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RFID Boosts Medical Equipment Usage at U.K. Hospital

Addenbrooke's has nearly doubled its use of medical equipment, as well as reduced its labor costs, by employing an active RFID system to track tagged items via fixed portals and handheld readers.
By Claire Swedberg
Aug 15, 2013

During the 18 months since Addenbrooke's Hospital installed a solution that uses active radio frequency identification tags to track medical equipment, the 1,100-bed medical facility reports that it has more than doubled its asset-utilization rate, thereby reducing the need for excess rentals and purchases, as well as the amount of time employees previously spent searching for missing items. By the end of this year, the hospital expects a total of approximately 10,000 pieces of equipment to have been fitted with active tags. In addition, the facility is piloting the use of ultrahigh-frequency (UHF) passive tags for some of its other lower-value or less-mobile goods.

The British research hospital installed the technology, provided by RFID systems integrator Harland Simon, to monitor medical assets loaned from its Medical Equipment Library (MEL). Addenbrooke's also uses the technology to track other mobile items, including all 1,000 of its beds, wheelchairs and mobile pumps destined for surgical units.

An RFID tag is placed on each asset stored within the hospital's Medical Equipment Library.
Addenbrooke's is part of the Cambridge University Hospitals National Health Service (NHS) trust, and one of the nation's largest and most renowned medical facilities. The challenge for Addenbrooke's, as with many hospitals, is locating assets when they are needed. Its Medical Equipment Library is responsible for thousands of items (every month, it loans nearly 2,000 pieces of equipment to about 45 specific departments) that must then be retrieved by MEL's staff for reuse elsewhere.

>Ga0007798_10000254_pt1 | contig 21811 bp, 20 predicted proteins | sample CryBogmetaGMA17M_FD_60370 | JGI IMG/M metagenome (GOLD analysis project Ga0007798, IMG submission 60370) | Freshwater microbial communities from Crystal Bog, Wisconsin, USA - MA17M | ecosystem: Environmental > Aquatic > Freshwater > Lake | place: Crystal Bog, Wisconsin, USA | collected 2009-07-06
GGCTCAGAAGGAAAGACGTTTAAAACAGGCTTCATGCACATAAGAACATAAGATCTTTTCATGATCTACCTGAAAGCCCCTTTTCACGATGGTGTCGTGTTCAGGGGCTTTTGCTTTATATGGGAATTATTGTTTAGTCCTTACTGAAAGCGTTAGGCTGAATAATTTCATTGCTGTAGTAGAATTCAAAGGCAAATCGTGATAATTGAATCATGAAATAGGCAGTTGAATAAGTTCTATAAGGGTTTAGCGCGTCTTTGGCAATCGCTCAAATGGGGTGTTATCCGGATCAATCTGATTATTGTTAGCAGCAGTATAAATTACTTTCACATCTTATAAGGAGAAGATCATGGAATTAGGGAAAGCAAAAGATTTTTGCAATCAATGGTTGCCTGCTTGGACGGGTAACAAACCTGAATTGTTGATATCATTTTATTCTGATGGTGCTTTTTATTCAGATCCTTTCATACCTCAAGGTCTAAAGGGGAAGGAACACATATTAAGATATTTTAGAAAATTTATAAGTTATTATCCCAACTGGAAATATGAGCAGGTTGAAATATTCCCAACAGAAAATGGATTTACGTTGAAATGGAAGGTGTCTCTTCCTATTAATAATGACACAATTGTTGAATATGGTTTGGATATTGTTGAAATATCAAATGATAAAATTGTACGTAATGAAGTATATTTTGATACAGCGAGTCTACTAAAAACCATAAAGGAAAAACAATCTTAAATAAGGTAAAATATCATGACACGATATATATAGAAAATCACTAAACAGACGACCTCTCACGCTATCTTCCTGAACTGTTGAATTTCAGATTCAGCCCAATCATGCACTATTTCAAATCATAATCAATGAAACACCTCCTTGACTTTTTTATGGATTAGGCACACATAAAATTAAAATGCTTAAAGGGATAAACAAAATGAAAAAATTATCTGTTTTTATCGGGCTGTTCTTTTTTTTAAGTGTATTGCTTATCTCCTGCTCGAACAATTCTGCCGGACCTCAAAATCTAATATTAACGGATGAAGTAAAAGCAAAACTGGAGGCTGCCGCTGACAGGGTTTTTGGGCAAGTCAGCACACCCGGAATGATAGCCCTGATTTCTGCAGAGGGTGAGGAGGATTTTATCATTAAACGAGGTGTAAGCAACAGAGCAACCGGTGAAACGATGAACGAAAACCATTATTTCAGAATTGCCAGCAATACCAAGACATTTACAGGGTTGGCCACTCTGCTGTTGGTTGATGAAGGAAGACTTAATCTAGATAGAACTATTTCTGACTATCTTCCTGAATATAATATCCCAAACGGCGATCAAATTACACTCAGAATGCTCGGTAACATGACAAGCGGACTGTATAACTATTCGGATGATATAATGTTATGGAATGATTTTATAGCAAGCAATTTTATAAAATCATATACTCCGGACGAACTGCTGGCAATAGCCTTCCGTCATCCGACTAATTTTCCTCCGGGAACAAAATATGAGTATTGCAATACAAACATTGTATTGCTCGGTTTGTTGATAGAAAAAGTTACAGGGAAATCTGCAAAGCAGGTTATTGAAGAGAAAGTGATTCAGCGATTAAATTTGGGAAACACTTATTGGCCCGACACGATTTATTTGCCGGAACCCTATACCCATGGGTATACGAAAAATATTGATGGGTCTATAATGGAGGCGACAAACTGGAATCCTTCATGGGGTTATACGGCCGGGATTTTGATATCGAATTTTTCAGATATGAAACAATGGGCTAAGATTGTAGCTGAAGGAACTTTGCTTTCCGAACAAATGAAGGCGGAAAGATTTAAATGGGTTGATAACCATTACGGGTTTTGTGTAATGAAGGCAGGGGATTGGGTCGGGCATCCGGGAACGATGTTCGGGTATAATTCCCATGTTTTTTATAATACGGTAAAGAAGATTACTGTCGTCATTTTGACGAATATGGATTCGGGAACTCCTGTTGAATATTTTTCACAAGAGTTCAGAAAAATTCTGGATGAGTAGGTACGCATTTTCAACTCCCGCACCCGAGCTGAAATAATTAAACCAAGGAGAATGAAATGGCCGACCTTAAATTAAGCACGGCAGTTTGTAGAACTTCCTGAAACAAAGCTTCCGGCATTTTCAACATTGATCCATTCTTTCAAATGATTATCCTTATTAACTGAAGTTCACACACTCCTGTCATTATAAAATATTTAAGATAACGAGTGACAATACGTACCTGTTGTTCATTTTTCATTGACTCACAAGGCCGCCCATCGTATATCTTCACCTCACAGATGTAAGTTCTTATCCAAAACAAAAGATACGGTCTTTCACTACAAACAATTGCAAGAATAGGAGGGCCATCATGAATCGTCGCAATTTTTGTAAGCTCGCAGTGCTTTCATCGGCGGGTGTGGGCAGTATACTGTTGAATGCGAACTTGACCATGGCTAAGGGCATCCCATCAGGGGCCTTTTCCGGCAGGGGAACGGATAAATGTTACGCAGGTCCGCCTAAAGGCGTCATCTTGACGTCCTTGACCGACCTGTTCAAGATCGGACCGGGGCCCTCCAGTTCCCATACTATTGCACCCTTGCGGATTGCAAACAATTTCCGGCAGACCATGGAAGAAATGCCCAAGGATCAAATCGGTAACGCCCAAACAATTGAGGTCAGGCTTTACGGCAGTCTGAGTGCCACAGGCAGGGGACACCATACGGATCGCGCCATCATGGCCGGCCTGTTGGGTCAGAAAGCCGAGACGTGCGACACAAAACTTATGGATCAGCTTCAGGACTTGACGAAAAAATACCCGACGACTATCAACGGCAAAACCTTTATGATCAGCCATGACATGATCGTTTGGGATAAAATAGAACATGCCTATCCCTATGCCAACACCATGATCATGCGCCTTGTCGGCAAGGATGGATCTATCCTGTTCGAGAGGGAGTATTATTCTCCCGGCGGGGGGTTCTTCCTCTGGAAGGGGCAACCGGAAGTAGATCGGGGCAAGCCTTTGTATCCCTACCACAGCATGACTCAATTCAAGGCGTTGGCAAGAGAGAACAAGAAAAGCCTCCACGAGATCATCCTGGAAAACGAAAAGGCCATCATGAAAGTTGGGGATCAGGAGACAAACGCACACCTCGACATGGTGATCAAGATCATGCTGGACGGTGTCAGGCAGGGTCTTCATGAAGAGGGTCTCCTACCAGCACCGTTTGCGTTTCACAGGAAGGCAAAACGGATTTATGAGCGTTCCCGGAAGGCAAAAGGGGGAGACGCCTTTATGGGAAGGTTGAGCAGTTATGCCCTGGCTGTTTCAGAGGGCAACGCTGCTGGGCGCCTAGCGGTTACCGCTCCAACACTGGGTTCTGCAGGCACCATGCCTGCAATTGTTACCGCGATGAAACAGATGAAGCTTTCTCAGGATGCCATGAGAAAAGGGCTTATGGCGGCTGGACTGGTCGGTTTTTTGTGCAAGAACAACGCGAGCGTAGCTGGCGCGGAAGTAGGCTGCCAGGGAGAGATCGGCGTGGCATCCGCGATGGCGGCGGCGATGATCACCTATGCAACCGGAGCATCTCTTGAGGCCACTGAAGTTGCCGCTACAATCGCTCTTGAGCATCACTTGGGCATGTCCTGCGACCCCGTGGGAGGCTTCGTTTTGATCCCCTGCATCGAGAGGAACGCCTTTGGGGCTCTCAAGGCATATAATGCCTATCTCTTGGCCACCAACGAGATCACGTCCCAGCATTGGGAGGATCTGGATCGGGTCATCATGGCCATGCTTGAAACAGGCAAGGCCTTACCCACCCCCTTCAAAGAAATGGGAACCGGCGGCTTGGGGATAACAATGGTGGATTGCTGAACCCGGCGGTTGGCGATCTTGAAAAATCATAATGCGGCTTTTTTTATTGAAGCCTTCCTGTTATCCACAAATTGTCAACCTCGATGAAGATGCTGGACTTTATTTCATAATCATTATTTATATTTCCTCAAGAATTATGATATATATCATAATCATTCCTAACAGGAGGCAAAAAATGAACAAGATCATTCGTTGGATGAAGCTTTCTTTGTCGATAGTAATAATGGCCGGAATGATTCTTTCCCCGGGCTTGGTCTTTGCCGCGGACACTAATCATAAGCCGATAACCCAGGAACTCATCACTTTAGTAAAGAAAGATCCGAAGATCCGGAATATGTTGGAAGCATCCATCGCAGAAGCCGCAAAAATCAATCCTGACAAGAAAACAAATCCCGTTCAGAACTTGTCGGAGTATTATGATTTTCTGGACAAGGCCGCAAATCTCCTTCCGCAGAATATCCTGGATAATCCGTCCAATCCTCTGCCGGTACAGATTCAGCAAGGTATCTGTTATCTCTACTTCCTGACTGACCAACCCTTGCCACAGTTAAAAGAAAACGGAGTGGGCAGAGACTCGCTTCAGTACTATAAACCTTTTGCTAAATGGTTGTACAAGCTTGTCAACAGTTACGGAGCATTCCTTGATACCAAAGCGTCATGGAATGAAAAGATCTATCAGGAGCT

Problems arise when the equipment can no longer be located at the department that had borrowed it. Frequently, a particular asset may follow a patient who has been moved to another department, for example, and finding that item can thus prove very time-consuming. Such items often become "long-term loans," meaning they are not returned for reuse and may or may not even be in use at the time.

Prior to the RFID system's installation, MEL's staff would regularly conduct departments audits to locate missing equipment, walking through each department and recording anything they might find. This process could take about two days to complete. The facility thus considered several other solutions, including a Wi-Fi-based real-time locating system (RTLS), but found many to be unrealistic due to the cost of installing the infrastructure, says Simon Dawkins, the Medical Equipment Library's supervisor. The hospital currently does not have a Wi-Fi network installed.

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